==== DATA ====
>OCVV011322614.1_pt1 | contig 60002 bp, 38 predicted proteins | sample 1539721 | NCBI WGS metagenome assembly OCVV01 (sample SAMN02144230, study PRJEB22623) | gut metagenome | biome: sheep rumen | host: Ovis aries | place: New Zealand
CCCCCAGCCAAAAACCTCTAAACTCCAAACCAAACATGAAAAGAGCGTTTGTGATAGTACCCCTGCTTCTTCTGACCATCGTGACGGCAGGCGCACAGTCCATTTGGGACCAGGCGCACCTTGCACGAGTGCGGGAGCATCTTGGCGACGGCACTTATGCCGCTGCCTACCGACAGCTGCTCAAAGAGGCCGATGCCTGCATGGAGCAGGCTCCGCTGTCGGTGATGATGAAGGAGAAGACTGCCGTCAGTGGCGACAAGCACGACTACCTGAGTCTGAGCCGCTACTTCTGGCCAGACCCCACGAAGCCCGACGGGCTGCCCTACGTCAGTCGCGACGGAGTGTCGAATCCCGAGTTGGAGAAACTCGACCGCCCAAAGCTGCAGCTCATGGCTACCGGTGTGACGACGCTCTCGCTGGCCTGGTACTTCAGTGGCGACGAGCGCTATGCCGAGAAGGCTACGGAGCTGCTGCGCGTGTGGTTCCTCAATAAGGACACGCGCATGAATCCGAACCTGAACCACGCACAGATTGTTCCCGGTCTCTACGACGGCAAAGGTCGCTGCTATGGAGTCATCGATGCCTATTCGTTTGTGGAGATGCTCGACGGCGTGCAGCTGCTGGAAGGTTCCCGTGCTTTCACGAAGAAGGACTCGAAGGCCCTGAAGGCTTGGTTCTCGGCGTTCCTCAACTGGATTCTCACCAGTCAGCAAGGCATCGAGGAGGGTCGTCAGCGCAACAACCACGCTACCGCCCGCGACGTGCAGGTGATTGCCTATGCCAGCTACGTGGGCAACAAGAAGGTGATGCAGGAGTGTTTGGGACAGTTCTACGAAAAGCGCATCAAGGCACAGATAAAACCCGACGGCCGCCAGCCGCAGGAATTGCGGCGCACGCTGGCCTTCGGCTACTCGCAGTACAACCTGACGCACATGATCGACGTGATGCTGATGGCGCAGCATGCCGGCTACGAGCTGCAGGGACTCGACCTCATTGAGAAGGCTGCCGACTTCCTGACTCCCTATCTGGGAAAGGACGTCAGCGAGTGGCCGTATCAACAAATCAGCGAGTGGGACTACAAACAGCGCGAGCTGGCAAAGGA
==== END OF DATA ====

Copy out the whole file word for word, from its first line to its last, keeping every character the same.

>OCVV011322614.1_pt1 | contig 60002 bp, 38 predicted proteins | sample 1539721 | NCBI WGS metagenome assembly OCVV01 (sample SAMN02144230, study PRJEB22623) | gut metagenome | biome: sheep rumen | host: Ovis aries | place: New Zealand
CCCCCAGCCAAAAACCTCTAAACTCCAAACCAAACATGAAAAGAGCGTTTGTGATAGTACCCCTGCTTCTTCTGACCATCGTGACGGCAGGCGCACAGTCCATTTGGGACCAGGCGCACCTTGCACGAGTGCGGGAGCATCTTGGCGACGGCACTTATGCCGCTGCCTACCGACAGCTGCTCAAAGAGGCCGATGCCTGCATGGAGCAGGCTCCGCTGTCGGTGATGATGAAGGAGAAGACTGCCGTCAGTGGCGACAAGCACGACTACCTGAGTCTGAGCCGCTACTTCTGGCCAGACCCCACGAAGCCCGACGGGCTGCCCTACGTCAGTCGCGACGGAGTGTCGAATCCCGAGTTGGAGAAACTCGACCGCCCAAAGCTGCAGCTCATGGCTACCGGTGTGACGACGCTCTCGCTGGCCTGGTACTTCAGTGGCGACGAGCGCTATGCCGAGAAGGCTACGGAGCTGCTGCGCGTGTGGTTCCTCAATAAGGACACGCGCATGAATCCGAACCTGAACCACGCACAGATTGTTCCCGGTCTCTACGACGGCAAAGGTCGCTGCTATGGAGTCATCGATGCCTATTCGTTTGTGGAGATGCTCGACGGCGTGCAGCTGCTGGAAGGTTCCCGTGCTTTCACGAAGAAGGACTCGAAGGCCCTGAAGGCTTGGTTCTCGGCGTTCCTCAACTGGATTCTCACCAGTCAGCAAGGCATCGAGGAGGGTCGTCAGCGCAACAACCACGCTACCGCCCGCGACGTGCAGGTGATTGCCTATGCCAGCTACGTGGGCAACAAGAAGGTGATGCAGGAGTGTTTGGGACAGTTCTACGAAAAGCGCATCAAGGCACAGATAAAACCCGACGGCCGCCAGCCGCAGGAATTGCGGCGCACGCTGGCCTTCGGCTACTCGCAGTACAACCTGACGCACATGATCGACGTGATGCTGATGGCGCAGCATGCCGGCTACGAGCTGCAGGGACTCGACCTCATTGAGAAGGCTGCCGACTTCCTGACTCCCTATCTGGGAAAGGACGTCAGCGAGTGGCCGTATCAACAAATCAGCGAGTGGGACTACAAACAGCGCGAGCTGGCAAAGGA